Me… Brock?

September 27, 2017

The protagonist of my first two Western novels, “Coyote Courage” and “Coyote Creek,” is Brock Clemons. Brock has many of the standard Western hero traits: tall, handsome, fast with a gun, strong with a fist and unable to stomach injustice, especially when it involves women and children. I have also intentionally made him flawed, with moments of self-doubt that have allowed him, or forced him, to struggle with difficult and challenging moral questions.

In the past few months, quite a few people have come up and said they see me in Brock, or hear my voice speaking when they’re reading the book. I am complimented by this and can even understand some of it as, like me, Brock enjoys bourbon and spends quite a bit of time with his cigars, savoring the process and the cigars. He is also well-read and, while he enjoys the company of good conversationalists, he is quite content spending alone time with his thoughts. I also like to think that both of us have our witty moments.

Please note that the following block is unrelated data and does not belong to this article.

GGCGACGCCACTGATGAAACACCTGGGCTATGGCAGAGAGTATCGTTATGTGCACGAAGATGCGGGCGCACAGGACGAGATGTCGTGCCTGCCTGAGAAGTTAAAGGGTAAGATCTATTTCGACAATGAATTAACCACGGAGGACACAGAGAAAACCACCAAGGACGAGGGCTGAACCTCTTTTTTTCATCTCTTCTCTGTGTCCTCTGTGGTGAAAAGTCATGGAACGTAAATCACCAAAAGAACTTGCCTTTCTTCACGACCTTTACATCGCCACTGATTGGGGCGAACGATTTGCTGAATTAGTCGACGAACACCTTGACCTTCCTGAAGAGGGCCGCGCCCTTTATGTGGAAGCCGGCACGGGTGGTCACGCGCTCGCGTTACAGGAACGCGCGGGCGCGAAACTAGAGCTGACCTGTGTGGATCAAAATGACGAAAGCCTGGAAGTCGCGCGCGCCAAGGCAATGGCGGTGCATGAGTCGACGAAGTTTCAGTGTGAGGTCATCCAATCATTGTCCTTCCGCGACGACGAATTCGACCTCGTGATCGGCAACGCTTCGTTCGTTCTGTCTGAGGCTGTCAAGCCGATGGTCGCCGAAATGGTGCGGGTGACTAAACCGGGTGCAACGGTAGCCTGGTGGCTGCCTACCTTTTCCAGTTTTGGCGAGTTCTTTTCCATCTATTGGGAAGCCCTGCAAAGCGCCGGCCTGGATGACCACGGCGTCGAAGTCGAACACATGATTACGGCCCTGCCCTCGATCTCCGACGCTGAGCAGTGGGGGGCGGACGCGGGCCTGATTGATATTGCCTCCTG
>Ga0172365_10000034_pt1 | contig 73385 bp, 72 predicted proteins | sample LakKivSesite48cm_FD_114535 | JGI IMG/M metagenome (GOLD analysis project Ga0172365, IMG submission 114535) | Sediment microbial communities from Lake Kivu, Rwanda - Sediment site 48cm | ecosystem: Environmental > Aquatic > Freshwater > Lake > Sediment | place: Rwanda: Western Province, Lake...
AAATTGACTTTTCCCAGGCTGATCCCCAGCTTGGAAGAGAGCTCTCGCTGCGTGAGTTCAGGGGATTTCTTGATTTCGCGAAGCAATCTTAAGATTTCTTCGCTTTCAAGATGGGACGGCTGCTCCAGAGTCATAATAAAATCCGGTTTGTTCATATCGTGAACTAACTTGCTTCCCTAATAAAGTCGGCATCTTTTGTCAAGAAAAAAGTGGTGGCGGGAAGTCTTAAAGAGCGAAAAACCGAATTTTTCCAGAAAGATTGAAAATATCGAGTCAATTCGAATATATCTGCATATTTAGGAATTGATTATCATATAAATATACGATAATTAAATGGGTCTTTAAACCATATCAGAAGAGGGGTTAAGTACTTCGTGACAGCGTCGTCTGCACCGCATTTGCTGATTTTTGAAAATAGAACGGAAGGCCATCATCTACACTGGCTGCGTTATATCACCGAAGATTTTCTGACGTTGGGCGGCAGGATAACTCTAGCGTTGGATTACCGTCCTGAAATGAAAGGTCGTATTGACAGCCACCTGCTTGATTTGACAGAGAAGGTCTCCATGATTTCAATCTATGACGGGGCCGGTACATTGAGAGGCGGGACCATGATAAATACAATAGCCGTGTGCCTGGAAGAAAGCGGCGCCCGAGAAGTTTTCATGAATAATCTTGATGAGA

And so, I can see where people might make the comparison, though it wasn’t intentional as I was writing the book.

As for the hero components of Brock’s character, even I cannot flatter myself to think I have those traits. And for those who know me and know how easily I can flatter myself, this may come as a surprise.

Actually, in thinking about the comments that people have made, I realized that I wrote Brock as I would like to be. I think most men would like to believe that if presented with the challenges and decisions Brock has faced that they would make the same decisions he does: running toward the fight, putting strangers’ lives ahead of his, taking on evil at tremendous risk to himself and beyond.

In the 1997 movie, “As Good As It Gets,” Helen Hunt’s character asks Jack Nicholson’s character (ok—demanded, didn’t ask) for a compliment. He thought about it and responded with one of movie’s great lines, “You make me want to be a better man.”

I think, with Brock, I have created a character that I am going to try and live up to. Flawed no doubt, but a good man and a great one to, occasionally and generously, be compared to.